UK Ambassador Laura Clarke’s Aim in Office
In an opinion piece for The Guardian, Laura Clarke, the British high commissioner to New Zealand, writes about why the UK wants to strengthen its relationship with Māori.
“The connections between the UK and New Zealand are such that we feel instantly at home in each other’s countries, sipping a flat white or an English Breakfast tea. We have a similar sense of humour, a similar sense of adventure, similar tastes,” Clarke writes for the newspaper. “There is so much that feels familiar. But perhaps the greatest joy of my first two years as British high commissioner to New Zealand has been getting to know that which is less familiar: learning about and building connections with te ao Māori whānui – the wider Māori community.
“When I expressed regret, on behalf of the British government, for the killing of nine Māori by Captain Cook’s crew 250 years ago, it was met with a wide range of responses. The response that mattered most was that of the local Tūranga iwi and hapū, the descendants of those killed, who responded with tears, warmth and friendship. I also received a large number of positive messages from across New Zealand society.
“But for some the expression of regret didn’t go far enough in addressing the wrongs of the past. And some at the other end of the spectrum felt that I was interfering in New Zealand’s affairs – with one person even calling for me to leave the country.
“But the focus on me as an individual missed the fact that the expression of regret was part of a wider UK approach. And while I am deeply invested, personally, in this agenda, it is not just me as high commissioner, it is the UK writ-large – government, people, business, cultural institutions – who want the closest possible relationship with Aotearoa New Zealand. That means with both Pākeha and Māori, with the Crown and with all the Iwi of Aotearoa. And that is a commitment that will extend way beyond my tenure here in New Zealand.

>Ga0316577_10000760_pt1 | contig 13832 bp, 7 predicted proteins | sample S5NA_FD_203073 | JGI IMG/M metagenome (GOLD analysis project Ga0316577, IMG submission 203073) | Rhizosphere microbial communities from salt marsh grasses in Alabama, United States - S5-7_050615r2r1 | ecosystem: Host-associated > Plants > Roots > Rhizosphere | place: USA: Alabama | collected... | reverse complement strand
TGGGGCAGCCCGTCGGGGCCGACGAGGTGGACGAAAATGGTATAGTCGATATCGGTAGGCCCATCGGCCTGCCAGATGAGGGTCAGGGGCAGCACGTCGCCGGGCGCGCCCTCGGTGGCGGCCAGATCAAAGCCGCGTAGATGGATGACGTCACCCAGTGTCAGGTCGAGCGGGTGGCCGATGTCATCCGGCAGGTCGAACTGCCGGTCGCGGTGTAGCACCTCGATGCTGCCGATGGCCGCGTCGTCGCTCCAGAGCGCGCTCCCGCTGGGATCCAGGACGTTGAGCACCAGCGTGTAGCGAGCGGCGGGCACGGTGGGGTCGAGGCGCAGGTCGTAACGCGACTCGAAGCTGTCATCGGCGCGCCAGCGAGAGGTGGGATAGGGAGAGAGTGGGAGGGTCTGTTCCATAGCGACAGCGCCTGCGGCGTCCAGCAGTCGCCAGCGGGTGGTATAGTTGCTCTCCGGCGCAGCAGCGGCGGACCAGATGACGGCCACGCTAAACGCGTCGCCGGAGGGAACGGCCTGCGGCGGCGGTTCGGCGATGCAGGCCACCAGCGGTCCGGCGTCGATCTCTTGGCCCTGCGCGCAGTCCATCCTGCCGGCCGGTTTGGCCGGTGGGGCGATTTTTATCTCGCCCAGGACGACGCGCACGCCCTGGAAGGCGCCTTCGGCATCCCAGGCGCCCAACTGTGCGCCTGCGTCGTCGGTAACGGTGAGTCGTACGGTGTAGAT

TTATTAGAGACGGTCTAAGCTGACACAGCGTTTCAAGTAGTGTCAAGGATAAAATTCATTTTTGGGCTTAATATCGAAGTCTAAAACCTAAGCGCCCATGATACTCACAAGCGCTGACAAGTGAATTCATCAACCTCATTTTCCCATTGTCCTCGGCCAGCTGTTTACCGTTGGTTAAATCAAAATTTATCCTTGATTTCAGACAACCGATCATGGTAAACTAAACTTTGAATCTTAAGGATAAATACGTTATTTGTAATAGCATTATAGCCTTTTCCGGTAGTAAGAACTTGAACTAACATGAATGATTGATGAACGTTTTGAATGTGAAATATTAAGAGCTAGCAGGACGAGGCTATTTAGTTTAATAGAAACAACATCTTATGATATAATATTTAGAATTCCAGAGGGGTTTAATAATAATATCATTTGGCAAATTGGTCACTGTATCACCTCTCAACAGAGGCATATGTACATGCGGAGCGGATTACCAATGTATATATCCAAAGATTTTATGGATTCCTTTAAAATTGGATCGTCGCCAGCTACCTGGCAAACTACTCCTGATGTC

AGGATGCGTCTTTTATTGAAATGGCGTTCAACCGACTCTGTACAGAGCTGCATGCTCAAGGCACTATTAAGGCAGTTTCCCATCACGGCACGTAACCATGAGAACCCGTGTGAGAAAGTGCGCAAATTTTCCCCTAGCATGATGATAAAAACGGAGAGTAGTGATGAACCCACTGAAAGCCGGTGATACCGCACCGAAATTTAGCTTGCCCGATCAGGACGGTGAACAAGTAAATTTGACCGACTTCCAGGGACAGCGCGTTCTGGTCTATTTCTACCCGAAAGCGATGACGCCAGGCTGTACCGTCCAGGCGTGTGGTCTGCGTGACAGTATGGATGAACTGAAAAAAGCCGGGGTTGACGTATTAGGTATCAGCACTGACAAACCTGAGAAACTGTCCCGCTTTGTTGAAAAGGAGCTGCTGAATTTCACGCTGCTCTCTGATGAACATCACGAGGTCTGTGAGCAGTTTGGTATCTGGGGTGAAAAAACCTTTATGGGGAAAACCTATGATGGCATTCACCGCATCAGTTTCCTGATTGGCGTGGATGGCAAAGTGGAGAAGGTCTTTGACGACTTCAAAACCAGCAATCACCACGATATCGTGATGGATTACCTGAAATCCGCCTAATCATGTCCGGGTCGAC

“Our work to address the past is part of the UK’s broader efforts to build a real and enduring partnership with Māori, and strengthen our business, cultural and people-to-people links. We have established a formal relationship with the Federation of Māori Authorities, co-hosted an Auckland Māori Business Networking event with Ernst and Young Tahi, and are mapping out what more we can do, now and in the future, to increase trade connections between the UK and Māori.
“Whatever we may think of those first encounters 250 years ago, the ties that are left are strong: between the UK and Aotearoa New Zealand, and between the UK and Māori. We cannot change the past, but we can learn from it and, equipped with that knowledge, begin to chart a way forward. I am under no illusions as to how much we have to do: we are at the start of this journey. But what I hope is clear is the genuine intent of the UK, its government and people, to build an enduring partnership with iwi and hāpu Māori, and with all the people of Aotearoa. For we are only ever as strong as the relationships we build.
“Naku te rourou, nau te rourou, ka ora ai te iwi (with your basket and my basket the people will prosper).”
Original article by Laura Clarke, The Guardian, January 2, 2020.